Shlach Lecha

June 12, 2014

This parsha tells of the episode of the Spies that were sent on a mission by Moses. Unfortunately because of their negative report regarding Israel’s chances of successfully conquering the Land, the whole generation was punished.

Numbers 14:20 “After the sin of the Spies, Moses intercedes with Hashem to ask forgiveness for the people. And Hashem said ‘I have forgiven, as you said.’ “

Rashi comments on the phrase “As YOU said” -: Because of what you (Moses) said ‘lest they say: Hashem lacked the ability’ ( to bring the Israelites into Israel see 14:16).

Hashem said that He will forgive, as Moses had requested. Why the need to comment here?
Also, Moses said several things in his plea for forgiveness, (verses 13-19); why does Rashi quote just this one phrase from Moses’ plea?

Hashem said that He was forgiving the people. But if this were so, why does He then say (verses 23-28):
“If they will see the Land that I have sworn to give to their forefathers, and all who anger Me shall not see it…. Say to them, as I live, by the word of Hashem , if I shall not do to you as you have spoken in My ears. In this wilderness shall your carcasses drop …”
Punishing the people is in direct contradiction to God’s saying He forgives them.

Rashi’s comment deals with this problem. Rashi has chosen these particular words in Moses’ plea precisely to answer this question. Moses made two main points in his plea to God:
If the Israelites are destroyed by God and do not enter the Promised Land, then the gentiles will conclude that Hashem was incapable of fulfilling His promise to the Forefathers regarding the Land of Israel. This would be a chilul Hashem – a desecration of God’s name.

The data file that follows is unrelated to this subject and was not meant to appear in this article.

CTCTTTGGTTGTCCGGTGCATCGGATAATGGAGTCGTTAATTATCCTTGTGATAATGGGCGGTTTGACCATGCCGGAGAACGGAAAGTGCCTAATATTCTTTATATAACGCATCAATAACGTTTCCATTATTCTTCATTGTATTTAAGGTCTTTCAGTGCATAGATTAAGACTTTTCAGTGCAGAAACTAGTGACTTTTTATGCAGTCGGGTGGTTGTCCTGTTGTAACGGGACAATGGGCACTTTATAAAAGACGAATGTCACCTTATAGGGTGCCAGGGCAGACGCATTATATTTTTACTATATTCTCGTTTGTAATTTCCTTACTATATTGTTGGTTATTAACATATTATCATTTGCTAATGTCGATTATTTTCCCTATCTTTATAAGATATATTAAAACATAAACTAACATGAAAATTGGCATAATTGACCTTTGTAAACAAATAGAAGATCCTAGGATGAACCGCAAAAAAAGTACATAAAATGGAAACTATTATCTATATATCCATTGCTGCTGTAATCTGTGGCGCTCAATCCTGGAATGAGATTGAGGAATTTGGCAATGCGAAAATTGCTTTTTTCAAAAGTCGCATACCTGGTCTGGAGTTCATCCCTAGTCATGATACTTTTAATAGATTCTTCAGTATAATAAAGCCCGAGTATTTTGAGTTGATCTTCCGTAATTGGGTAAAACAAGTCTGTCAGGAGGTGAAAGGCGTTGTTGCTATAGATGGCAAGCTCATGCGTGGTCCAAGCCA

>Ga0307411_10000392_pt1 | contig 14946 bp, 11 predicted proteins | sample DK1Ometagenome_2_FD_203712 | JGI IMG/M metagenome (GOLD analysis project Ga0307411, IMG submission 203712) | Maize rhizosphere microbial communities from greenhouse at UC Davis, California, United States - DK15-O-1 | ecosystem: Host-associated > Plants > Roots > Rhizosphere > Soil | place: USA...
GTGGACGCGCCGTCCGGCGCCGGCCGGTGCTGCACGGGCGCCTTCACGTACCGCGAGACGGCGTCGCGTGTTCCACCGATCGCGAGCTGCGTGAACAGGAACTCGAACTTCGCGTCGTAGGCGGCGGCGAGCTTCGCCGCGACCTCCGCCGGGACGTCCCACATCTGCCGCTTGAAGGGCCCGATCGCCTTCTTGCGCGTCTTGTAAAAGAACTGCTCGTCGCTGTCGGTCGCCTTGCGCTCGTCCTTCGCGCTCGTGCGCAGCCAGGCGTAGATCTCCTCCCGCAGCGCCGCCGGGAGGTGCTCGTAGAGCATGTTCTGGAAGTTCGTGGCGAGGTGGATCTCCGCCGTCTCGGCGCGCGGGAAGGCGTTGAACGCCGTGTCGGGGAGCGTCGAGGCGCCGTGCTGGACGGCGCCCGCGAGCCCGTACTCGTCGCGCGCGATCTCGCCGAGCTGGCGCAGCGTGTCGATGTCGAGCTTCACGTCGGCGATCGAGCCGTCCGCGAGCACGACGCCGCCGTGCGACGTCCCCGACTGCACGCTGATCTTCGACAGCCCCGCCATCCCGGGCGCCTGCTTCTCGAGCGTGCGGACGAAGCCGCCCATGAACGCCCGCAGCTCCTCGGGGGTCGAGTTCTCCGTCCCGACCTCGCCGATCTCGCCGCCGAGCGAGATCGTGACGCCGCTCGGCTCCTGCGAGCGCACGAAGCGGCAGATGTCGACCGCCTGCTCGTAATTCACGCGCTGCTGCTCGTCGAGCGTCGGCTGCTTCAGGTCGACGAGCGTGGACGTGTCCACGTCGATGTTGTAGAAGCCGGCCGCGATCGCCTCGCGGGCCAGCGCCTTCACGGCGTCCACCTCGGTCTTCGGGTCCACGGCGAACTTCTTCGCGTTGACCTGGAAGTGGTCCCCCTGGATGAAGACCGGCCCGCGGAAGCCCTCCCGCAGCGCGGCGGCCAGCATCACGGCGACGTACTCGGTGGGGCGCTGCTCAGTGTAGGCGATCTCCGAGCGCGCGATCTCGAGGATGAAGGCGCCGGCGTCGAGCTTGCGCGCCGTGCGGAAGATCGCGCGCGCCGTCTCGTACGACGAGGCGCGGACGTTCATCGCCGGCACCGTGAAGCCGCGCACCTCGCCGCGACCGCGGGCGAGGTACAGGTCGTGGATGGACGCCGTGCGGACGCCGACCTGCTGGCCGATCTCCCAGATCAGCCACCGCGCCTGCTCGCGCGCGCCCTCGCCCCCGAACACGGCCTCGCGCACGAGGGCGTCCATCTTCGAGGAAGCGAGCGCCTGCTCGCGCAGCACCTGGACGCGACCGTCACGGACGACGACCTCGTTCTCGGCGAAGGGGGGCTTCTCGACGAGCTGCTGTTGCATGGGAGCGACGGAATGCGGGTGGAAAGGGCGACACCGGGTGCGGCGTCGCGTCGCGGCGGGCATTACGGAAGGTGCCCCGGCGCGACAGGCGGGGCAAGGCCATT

Moses also appealed to God’s mercy, as well, by paraphrasing the special prayer which Hashem had taught Moses after the sin of the Golden Calf (see Exodus 34:6). On that basis, he asked God to forgive the people their sin.

Rashi is telling us that when God said “I have forgiven,” He does not mean a complete forgiveness; He means, rather, a partial forgiveness, a forgiveness based on and limited to “your words.” This means that God forgave only in accordance with that part of Moses’ plea that referred to the chilul Hashem which would result if God didn’t bring the people Israel into the Land of Canaan. God’s forgiveness relates to the fact that, in spite of their sin, the nation of Israel – the next generation – will be brought by God into the Promised Land, thus there will be no chilul Hashem. On the other hand, this generation will be killed out. For this generation there is to be no forgiveness. Clearly the forgiveness was partial.

But according to this understanding, we can ask another question of Rashi’s interpretation. God said he would forgive “as you (Moses) said.” But Moses’ plea included other words in addition to the ones Rashi quotes. Why didn’t Rashi also consider Moses’ words “And now may the power of My Lord etc.” (14:17) as what “Moses said” as well?

We have seen that Moses’ plea had two parts to it. But the second part, the explicit plea for forgiveness, was based on God’s own words (in Exodus 34:6). Moses says in verse 14:17:
“And now let your strength wax great My Lord, as you spoke saying : ‘Hashem, slow to anger etc.’ “
Notice that although Moses said these words, they were not his own words – they were a paraphrase of God’s words. In light of this we can appreciate that only the original words of Moses’ plea were the words that Rashi quotes. It is as if God is saying: “I have forgiven, as YOU said, but not as I said,” which, had I done so, would have meant a complete forgiveness.

Shabbat shalom

Rabbi Meir Wise


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